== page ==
That is a strong suggestion of a "ground on the line" ie. one of the
wires has a pinhole and is leaking current to the earth. These can be
intermittent and cause all sorts of odd system behavior, such as no ring,
hangups after ring (ring voltage increases ground leakage so CO thinks
line has been picked up momentarily, then drops the call) and of course,
in the worst case, no dial tone.

Jon

Michael Terrell
Guest

Tue Jan 14, 2020 2:45 am   



On Monday, January 13, 2020 at 1:04:16 PM UTC-5, Chuck wrote:
Quote:
On Mon, 13 Jan 2020 01:02:24 -0800 (PST), Michael Terrell wrote:
On Sunday, January 12, 2020 at 11:07:20 PM UTC-5, Dave Platt wrote:
In article <343m1fdifutpe3ni0c1mv0vg05pb2ev4o2_at_4ax.com>,
jaugustine_at_verizon.net> wrote:

This problem got worse (more frequent) in the last couple days. As a
result, I was able to determine that NOTHING in the house was the cause.

I disconnected everything at the main phone jack, plugged
in a spare telephone at that jack, and used my Tracfone to call
my landline number. The first time, the telephone rang. A little
while later, I tried it again, and by golly, it did not ring. I contacted
Verizon tech support. A service man is scheduled to come Monday.

That's one of the best diagnostic techniques for a lot of phone problems.

I've found that the following sort of phrasing works wonderfully well:
"The problem exists at the demarc, with all premises wiring
disconnected from the demarc, and can be demonstrated using either of
two different telephones plugged directly into the demarc jack."

That tells the telco customer-service rep (and the tech that they
eventually send out) two things: the problem is in _their_ equipment
(not yours), and you know enough about the situation that they can't
scam you into agreeing to pay for a service call for your inside wiring.

Telco hires trained monkeys to take service calls. I had one insist that it had to be my inside wiring. That was one foot of new station wire to a new jack on the other side of the wall. They finally sent two techs out who determined that the 50 year old underground trunkline was bad and switched me to another bad copper pair. Centurylink isn't replacing bad underground trunk, they are waiting to replace it all with Fiber, one of these decades.. I lost service during Hurricane Irma. A pedestal at the end of my street was pulled out of the ground by a damaged power pole. The pole was replaced, but not the pedestal. They insist that my service was restored, and claim that I owe a lot of money for a line that never worked, again. I tried to close the account at 90 days, but they would only do it if I called from the number I wanted terminated. I asked, "How do I do that on a dead line?" They shrugged and tried to sell me a cell phone.

Nothing but poorly trained monkeys. A lot of businesses in the area had to go to VOIP to have usable phone service. Thankfully, the downtown area has 1Gb fiber internet at a good price.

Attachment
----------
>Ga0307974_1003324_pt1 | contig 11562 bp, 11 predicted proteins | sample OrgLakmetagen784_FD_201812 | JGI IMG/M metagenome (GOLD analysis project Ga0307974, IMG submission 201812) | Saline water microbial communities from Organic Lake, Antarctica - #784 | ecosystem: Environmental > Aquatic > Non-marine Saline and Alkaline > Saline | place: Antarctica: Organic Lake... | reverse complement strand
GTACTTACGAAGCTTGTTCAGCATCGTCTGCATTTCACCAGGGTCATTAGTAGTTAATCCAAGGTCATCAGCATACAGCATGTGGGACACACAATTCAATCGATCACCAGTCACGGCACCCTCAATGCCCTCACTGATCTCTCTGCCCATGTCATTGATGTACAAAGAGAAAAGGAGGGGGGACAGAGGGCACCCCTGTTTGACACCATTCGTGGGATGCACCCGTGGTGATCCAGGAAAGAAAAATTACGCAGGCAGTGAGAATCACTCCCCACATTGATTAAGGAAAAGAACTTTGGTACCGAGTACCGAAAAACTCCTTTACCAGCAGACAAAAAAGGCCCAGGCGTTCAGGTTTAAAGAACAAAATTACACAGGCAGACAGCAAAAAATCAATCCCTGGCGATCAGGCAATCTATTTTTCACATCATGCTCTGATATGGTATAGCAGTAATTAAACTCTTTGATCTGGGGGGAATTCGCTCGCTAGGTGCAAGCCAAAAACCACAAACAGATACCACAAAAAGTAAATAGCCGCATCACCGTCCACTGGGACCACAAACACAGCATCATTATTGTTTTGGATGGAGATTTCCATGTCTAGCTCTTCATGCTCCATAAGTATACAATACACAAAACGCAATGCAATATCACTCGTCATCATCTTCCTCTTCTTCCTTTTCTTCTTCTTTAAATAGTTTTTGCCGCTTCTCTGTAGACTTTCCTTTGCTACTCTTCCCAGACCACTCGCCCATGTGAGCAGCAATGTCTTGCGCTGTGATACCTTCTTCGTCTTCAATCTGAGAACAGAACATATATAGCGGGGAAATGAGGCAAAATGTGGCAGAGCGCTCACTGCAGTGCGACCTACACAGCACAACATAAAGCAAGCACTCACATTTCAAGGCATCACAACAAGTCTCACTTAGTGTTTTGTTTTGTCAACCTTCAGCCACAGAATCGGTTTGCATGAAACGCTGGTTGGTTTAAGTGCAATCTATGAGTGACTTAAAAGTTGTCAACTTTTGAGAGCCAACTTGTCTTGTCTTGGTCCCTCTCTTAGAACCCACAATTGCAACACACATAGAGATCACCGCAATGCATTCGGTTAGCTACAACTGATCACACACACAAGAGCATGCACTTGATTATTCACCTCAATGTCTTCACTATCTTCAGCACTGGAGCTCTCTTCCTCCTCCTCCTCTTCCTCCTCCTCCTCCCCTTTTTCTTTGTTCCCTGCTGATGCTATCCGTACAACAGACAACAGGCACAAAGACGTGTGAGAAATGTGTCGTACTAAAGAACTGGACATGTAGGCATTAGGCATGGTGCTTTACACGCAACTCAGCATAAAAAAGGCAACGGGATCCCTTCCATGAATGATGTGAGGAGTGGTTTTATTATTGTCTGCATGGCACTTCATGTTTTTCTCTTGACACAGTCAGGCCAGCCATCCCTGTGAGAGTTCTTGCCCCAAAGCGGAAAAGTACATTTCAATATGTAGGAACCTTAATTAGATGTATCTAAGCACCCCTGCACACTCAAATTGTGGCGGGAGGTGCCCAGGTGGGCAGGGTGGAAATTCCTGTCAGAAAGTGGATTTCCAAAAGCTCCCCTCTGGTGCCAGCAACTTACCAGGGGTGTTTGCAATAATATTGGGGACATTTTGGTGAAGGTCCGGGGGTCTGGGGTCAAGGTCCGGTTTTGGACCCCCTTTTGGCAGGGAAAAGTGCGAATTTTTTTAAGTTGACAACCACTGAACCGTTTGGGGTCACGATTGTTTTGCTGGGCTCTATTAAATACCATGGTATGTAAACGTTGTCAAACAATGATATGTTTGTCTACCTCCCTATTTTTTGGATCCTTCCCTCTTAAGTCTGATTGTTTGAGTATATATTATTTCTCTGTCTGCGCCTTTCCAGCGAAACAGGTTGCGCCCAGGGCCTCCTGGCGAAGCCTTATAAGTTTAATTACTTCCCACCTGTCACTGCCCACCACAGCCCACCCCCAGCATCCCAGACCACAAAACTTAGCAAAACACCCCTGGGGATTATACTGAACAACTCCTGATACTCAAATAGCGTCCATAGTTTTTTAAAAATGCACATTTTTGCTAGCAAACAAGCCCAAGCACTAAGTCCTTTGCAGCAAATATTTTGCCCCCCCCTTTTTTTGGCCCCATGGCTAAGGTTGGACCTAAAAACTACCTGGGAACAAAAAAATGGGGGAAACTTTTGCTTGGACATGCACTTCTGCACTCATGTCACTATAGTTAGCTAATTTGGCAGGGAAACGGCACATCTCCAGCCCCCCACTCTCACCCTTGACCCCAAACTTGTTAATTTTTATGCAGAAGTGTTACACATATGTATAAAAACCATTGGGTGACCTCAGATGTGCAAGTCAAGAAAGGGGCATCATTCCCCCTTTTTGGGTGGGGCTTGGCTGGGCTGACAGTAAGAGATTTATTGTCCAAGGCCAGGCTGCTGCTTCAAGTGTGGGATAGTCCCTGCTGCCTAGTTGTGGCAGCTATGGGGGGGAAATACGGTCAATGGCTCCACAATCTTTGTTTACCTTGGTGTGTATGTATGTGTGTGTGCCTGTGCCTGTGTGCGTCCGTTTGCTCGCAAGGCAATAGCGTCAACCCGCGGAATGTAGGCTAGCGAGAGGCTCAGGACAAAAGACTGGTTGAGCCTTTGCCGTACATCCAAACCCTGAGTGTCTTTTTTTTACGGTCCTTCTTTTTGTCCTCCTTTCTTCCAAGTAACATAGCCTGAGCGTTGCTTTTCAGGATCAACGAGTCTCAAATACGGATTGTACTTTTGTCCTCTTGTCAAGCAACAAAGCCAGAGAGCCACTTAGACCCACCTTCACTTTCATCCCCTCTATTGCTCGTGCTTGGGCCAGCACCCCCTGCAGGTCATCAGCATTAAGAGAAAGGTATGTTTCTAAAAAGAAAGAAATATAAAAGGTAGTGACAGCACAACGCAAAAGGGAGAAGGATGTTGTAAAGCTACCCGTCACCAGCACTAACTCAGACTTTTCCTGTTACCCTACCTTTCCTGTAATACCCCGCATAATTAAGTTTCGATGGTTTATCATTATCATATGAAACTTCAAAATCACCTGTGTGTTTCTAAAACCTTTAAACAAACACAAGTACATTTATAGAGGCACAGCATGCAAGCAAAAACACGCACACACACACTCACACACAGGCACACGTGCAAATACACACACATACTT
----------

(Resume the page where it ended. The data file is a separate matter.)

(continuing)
Had the same problem with AT&T. After dicking me around for 10 years,
a tech told me there was water in a quarter mile long underground
cable and they weren't going to replace it.


The on hook voltage often dropped to a little under 4VDC. It was rarely above 30VDC. The techs that came said the entire subdivision had very old underground cable and over half the pairs were open. A few homes were fed from two pairs, each with an open wire. The line was always noisy. I only kept it, because cell service and internet went down during heavy storms and hurricanes. Cell service here has improved quite a bit in the last 20 years.


Guest

Wed Jan 15, 2020 1:45 pm   



On Sun, 12 Jan 2020 07:17:46 -0500, jaugustine_at_verizon.net wrote:

Quote:
Hi, Here is more information (I use my Tracphone to call my landline
number):

I scoped the phone line. When there was no problem (phone rings), I saw a
nice 20 hz sign wave on the display.

When the phone did NOT ring, I saw what looks like a rounded sawtooth.
One sawtooth for each ring period!! The amplitude of the "sawtooth" was
much lower than the normal ring signal.

Since I have DSL for internet, is it possible one of the DSL filters might
cause this problem?

I am going to disconnect everything in the house at main phone jack,
plug in a single spare telephone. If that doesn't ring, then I will contact
Verizon. I will post an update later.

UPDATE:

This problem got worse (more frequent) in the last couple days. As a
result, I was able to determine that NOTHING in the house was the cause.

I disconnected everything at the main phone jack, plugged
in a spare telephone at that jack, and used my Tracfone to call
my landline number. The first time, the telephone rang. A little
while later, I tried it again, and by golly, it did not ring. I contacted
Verizon tech support. A service man is scheduled to come Monday.

MORE UPDATE:


A service man did NOT come.

Verizon is still working on the problem. I was told by a tech support
person that they are working on the cable (not outside my house).

John

KenW
Guest

Wed Jan 15, 2020 2:45 pm   



On Wed, 15 Jan 2020 07:24:52 -0500, jaugustine_at_verizon.net wrote:

Quote:
On Sun, 12 Jan 2020 07:17:46 -0500, jaugustine_at_verizon.net wrote:

Hi, Here is more information (I use my Tracphone to call my landline
number):

I scoped the phone line. When there was no problem (phone rings), I saw a
nice 20 hz sign wave on the display.

When the phone did NOT ring, I saw what looks like a rounded sawtooth.
One sawtooth for each ring period!! The amplitude of the "sawtooth" was
much lower than the normal ring signal.

Since I have DSL for internet, is it possible one of the DSL filters might
cause this problem?

I am going to disconnect everything in the house at main phone jack,
plug in a single spare telephone. If that doesn't ring, then I will contact
Verizon. I will post an update later.